Tea for Teaching

Informal discussions of effective practices in teaching and learning.

A Pedagogy of Kindness

The informal culture of some academic departments can facilitate an atmosphere of mutual mistrust between faculty and students. In this episode, Cate Denial joins us to discuss how a culture of suspicion can be replaced by a pedagogy of kindness. Cate is the Bright Distinguished Professor of the History Department and the Director of the Bright Institute at Knox College in Galesburg, Illinois. Cate is the 2018 to 2021 Distinguished Lecturer for the Organization of American Historians and the recipient of the American Historical Association’s 2018 Eugene Asher Distinguished Teaching Award. She is the author of A Pedagogy of Kindness, which will be released as part of the West Virginia University Press’ superb series of books on teaching and learning.

 

A transcript of this episode and show notes may be found at http://teaforteaching.com.

Humanized Teaching

Looking to the future as an instructor in higher education can seem daunting, especially as we plan for a more equitable future.  In this episode, Jesse Stommel joins us to discuss some of those challenges, search for hope, and discuss ways forward that are ethical, humane and flexible. Jesse is the Executive Director of the Hybrid Pedagogy nonprofit organization, and organization he founded in 2011. He is also the founder of the Digital Pedagogy Lab. Jesse recently served as the Executive DIrector of the Division of Teaching and Learning Technologies at the University of Mary Washington. He is the co-author,  with Sean Michael Morris, of An Urgency of Teachers: The Work of Critical Digital Pedagogy, and, with Dorothy Kim, co-editor of Disrupting the Digital Humanities.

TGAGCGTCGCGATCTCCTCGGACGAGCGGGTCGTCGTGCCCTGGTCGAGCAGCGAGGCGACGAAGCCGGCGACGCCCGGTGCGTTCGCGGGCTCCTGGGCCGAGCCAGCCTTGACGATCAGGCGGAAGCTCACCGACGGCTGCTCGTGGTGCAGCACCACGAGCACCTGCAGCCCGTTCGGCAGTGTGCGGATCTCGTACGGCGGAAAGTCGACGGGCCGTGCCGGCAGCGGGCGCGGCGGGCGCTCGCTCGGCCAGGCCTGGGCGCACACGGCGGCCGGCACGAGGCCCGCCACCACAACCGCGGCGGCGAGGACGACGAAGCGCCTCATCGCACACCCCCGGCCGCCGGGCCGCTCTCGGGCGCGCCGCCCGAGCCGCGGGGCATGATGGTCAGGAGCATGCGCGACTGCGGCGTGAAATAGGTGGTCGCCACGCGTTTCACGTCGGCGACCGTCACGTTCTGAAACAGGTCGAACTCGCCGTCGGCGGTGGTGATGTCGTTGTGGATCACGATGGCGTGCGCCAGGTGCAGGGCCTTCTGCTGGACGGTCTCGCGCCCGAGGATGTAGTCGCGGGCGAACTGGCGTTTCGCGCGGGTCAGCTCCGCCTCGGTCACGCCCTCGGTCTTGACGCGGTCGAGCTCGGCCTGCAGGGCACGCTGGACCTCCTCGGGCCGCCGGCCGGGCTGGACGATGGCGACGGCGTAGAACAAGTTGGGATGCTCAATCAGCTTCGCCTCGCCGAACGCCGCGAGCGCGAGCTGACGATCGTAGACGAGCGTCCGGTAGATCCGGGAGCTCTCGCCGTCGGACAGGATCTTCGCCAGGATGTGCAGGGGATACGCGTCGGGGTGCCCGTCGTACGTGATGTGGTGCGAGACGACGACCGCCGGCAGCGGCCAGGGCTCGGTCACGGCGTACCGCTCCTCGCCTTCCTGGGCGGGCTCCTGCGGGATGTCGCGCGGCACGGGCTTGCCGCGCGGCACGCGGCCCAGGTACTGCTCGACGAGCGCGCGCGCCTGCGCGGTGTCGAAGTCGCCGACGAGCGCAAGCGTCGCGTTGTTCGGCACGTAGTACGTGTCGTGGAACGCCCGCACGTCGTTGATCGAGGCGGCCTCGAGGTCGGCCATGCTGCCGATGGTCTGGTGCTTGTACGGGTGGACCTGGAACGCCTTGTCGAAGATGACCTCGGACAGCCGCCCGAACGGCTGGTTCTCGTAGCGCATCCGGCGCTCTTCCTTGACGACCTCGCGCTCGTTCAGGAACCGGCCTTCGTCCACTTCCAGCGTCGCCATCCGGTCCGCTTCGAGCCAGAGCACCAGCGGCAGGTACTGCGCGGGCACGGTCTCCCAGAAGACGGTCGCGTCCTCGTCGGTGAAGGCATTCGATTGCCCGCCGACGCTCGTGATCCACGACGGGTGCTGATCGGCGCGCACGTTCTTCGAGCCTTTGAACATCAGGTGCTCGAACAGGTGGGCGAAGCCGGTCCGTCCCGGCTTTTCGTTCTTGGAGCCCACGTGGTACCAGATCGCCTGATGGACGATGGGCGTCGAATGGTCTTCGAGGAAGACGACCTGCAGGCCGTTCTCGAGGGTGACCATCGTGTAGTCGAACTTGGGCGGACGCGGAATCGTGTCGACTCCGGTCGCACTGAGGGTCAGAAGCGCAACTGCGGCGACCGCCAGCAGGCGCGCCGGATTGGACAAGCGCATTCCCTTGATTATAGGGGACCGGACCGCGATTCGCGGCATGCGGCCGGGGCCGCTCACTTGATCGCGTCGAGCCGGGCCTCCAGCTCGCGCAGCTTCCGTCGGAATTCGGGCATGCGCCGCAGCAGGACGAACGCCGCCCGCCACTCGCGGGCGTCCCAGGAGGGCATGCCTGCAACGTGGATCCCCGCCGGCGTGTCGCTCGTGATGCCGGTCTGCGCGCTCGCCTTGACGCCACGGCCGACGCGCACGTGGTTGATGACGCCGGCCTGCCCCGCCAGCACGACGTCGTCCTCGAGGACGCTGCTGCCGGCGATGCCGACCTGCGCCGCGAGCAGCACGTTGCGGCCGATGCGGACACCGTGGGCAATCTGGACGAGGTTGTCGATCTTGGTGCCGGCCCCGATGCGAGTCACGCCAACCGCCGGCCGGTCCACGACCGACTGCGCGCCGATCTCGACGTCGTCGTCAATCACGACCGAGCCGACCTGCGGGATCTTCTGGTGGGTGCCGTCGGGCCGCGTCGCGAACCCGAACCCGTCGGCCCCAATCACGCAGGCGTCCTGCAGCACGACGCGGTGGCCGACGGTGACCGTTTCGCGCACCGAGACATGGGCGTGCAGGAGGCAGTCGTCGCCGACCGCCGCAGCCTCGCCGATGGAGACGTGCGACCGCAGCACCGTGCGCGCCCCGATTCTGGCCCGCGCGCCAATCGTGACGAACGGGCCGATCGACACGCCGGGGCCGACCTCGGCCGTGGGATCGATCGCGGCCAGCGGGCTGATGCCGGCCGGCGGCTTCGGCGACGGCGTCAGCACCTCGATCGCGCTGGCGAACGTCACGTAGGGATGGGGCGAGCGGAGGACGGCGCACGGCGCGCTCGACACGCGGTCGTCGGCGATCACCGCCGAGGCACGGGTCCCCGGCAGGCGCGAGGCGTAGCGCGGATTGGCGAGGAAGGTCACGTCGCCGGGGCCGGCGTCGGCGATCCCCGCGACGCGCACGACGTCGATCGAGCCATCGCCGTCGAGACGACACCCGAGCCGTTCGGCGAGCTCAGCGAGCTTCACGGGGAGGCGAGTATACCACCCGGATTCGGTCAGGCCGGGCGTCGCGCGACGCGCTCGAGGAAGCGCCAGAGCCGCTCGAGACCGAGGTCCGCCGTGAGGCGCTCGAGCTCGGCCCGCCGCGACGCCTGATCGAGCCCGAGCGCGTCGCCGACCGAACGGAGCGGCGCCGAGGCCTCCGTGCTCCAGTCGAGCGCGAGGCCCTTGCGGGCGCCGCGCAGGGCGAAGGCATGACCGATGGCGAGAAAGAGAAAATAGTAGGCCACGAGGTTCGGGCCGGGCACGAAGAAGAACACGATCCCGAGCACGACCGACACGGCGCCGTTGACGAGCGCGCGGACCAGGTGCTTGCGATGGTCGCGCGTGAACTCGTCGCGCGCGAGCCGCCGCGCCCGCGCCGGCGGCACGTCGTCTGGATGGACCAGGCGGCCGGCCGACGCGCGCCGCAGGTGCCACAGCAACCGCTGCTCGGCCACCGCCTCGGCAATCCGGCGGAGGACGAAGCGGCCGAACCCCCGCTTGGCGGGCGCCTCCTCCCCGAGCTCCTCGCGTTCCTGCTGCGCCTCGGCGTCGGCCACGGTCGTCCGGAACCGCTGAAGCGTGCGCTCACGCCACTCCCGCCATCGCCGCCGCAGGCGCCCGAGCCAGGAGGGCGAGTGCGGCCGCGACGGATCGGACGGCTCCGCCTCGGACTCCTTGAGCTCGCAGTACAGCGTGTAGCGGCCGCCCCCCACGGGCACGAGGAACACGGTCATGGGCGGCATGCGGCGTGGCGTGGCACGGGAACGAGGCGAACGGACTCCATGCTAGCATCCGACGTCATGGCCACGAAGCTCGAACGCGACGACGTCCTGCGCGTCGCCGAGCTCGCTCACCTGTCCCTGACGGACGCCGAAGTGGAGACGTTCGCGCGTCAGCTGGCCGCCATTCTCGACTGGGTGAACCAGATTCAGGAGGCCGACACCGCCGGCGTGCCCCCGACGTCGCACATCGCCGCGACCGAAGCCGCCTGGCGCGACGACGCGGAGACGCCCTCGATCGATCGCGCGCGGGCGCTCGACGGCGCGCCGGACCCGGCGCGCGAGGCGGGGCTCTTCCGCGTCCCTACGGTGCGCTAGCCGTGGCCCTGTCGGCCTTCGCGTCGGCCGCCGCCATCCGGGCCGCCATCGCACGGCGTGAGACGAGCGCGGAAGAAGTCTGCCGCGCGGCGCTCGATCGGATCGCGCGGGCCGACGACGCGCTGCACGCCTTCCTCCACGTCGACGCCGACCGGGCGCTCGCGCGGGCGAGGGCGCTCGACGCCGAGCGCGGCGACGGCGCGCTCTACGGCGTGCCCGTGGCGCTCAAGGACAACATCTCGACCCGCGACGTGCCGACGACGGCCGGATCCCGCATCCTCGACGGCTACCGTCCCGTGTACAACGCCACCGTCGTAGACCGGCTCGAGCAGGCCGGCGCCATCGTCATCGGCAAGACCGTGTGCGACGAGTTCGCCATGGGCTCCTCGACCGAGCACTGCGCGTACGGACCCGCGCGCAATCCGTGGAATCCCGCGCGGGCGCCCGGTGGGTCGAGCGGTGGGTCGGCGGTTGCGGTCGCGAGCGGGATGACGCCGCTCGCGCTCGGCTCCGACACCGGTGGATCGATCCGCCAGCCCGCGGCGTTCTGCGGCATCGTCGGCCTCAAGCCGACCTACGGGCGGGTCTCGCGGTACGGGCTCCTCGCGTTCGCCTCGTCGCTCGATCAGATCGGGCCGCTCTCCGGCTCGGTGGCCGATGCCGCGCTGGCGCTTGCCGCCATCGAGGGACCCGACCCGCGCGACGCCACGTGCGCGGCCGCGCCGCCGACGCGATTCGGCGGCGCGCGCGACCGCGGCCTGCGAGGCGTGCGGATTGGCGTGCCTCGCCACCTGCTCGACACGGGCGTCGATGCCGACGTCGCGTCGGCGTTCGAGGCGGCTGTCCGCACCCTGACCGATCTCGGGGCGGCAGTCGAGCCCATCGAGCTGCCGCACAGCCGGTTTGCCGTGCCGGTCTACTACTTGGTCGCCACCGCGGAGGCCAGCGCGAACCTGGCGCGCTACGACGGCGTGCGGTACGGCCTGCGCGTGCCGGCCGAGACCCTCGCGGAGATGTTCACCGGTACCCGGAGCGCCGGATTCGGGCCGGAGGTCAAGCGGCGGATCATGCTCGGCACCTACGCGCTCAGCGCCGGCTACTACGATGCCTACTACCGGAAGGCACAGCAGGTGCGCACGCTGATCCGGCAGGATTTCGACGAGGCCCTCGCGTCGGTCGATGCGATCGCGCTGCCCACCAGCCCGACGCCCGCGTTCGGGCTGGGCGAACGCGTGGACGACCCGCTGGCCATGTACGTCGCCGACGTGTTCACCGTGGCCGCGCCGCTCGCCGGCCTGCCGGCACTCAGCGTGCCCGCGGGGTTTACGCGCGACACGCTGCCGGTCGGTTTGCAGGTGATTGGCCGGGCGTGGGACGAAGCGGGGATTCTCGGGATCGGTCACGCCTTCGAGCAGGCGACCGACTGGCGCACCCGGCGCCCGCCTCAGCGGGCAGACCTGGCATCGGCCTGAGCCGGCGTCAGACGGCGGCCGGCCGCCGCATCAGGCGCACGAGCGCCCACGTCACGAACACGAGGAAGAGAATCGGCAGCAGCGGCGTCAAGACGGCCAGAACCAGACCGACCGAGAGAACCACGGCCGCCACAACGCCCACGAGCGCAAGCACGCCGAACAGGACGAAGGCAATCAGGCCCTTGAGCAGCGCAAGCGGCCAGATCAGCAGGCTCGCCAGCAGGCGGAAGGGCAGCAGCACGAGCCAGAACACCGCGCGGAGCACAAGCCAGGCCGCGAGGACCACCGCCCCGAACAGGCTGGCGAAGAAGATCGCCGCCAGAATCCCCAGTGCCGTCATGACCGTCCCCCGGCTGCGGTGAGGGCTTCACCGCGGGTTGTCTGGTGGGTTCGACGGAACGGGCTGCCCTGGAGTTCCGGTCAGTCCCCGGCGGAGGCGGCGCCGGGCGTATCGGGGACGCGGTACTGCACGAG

A transcript of this episode and show notes may be found at http://teaforteaching.com.

It’s Been a Year.

A year ago, our campus announced that it was shutting down for a two-week pause so that the COVID-19 pandemic could be brought under control. To help faculty prepare for remote instruction, we released our first episode of many on March 19, 2020, with Flower Darby. We thought this would be a good moment to pause and reflect on this journey.

A transcript of this episode and show notes may be found at http://teaforteaching.com.

 

 

Takeover

Tea for Teaching has been taken over this week by a couple of our favorite authors! Join our friends, Sarah Rose Cavanagh and Josh Eyler, as they interview each other about their current book projects.

Sarah is the author of The Spark of Learning: Energizing Education with the Science of Emotion and of Hivemind: Thinking Alike in a Divided World and numerous scholarly publications. She is the Associate Director for Grants and Research at the D’Amour Center for Teaching Excellence at Assumption College, the Co-Director of the Laboratory for Cognitive and Affective Science, and also Research Affiliate at the Emotion, Brain, and Behavior Laboratory at Tufts University. Josh is the Director of Faculty Development and a lecturer in Writing and Rhetoric at the University of Mississippi. Josh is the author of How Humans Learn: The Science and Stories behind Effective Teaching.

A transcript of this episode and show notes may be found at http://teaforteaching.com.

Social Annotation

 Do you struggle to get students to complete readings or to deeply discuss readings in an online environment? In this episode, Margaret Schmuhl joins us to discuss how a social annotation tool can engage students in conversations with the text and with each other about the text. Maggie is an Assistant Professor in the Department of Criminal Justice at the State University of New York at Oswego. Maggie has also been working with us as the facilitator for our second cohort of faculty in the ACUE program here at Oswego.